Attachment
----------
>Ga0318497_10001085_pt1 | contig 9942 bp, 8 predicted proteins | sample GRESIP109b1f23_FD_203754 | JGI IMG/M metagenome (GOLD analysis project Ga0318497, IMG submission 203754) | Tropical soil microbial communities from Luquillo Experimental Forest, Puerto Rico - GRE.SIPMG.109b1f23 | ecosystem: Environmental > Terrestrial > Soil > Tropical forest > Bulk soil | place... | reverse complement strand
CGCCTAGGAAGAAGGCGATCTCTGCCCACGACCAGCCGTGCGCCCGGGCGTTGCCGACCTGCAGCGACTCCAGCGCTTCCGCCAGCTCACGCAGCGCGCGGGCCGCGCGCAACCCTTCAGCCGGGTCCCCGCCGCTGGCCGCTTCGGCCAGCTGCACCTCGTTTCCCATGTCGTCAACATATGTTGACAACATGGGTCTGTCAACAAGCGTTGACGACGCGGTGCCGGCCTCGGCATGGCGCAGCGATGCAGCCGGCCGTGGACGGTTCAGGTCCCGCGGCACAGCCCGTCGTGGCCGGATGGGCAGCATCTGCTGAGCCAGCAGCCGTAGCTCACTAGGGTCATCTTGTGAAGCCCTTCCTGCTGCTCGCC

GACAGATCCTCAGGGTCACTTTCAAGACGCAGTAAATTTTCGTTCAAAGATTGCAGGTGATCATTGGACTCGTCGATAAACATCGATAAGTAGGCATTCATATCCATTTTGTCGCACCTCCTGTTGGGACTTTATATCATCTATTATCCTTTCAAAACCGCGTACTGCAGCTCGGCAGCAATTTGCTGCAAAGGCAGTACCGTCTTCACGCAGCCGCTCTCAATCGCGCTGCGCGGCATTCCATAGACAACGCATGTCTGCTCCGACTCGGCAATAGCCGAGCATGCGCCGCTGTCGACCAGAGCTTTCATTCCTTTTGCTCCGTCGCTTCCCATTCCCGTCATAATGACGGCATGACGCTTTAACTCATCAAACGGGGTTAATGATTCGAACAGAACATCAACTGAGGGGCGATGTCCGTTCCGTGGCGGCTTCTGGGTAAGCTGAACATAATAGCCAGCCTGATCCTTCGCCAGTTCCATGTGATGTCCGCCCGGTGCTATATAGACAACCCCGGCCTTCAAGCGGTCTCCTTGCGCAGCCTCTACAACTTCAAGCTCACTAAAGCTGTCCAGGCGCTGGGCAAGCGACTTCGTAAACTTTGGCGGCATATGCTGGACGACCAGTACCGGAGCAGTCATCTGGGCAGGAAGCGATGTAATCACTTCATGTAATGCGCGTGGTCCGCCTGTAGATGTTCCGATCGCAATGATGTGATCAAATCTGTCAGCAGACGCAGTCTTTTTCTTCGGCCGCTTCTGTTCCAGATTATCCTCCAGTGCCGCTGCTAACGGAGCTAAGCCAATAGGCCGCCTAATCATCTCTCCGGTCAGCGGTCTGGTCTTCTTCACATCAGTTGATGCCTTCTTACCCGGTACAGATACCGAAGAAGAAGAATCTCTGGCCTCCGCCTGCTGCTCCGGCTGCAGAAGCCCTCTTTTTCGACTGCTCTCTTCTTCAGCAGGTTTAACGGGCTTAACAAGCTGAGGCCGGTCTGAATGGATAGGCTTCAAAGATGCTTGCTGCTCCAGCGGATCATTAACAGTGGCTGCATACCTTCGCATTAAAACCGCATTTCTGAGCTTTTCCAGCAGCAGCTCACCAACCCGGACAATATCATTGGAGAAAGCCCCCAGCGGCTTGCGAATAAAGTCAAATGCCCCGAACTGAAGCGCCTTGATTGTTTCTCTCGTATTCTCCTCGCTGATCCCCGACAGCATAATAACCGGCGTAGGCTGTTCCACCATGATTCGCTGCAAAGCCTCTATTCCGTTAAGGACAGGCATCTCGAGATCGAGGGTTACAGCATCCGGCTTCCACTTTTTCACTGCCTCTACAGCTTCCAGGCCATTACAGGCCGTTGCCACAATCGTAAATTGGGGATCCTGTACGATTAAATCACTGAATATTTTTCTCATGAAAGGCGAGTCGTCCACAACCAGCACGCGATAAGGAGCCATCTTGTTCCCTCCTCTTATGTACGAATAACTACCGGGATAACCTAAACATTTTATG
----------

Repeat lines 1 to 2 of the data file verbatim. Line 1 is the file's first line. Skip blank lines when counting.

>Ga0318497_10001085_pt1 | contig 9942 bp, 8 predicted proteins | sample GRESIP109b1f23_FD_203754 | JGI IMG/M metagenome (GOLD analysis project Ga0318497, IMG submission 203754) | Tropical soil microbial communities from Luquillo Experimental Forest, Puerto Rico - GRE.SIPMG.109b1f23 | ecosystem: Environmental > Terrestrial > Soil > Tropical forest > Bulk soil | place... | reverse complement strand
CGCCTAGGAAGAAGGCGATCTCTGCCCACGACCAGCCGTGCGCCCGGGCGTTGCCGACCTGCAGCGACTCCAGCGCTTCCGCCAGCTCACGCAGCGCGCGGGCCGCGCGCAACCCTTCAGCCGGGTCCCCGCCGCTGGCCGCTTCGGCCAGCTGCACCTCGTTTCCCATGTCGTCAACATATGTTGACAACATGGGTCTGTCAACAAGCGTTGACGACGCGGTGCCGGCCTCGGCATGGCGCAGCGATGCAGCCGGCCGTGGACGGTTCAGGTCCCGCGGCACAGCCCGTCGTGGCCGGATGGGCAGCATCTGCTGAGCCAGCAGCCGTAGCTCACTAGGGTCATCTTGTGAAGCCCTTCCTGCTGCTCGCC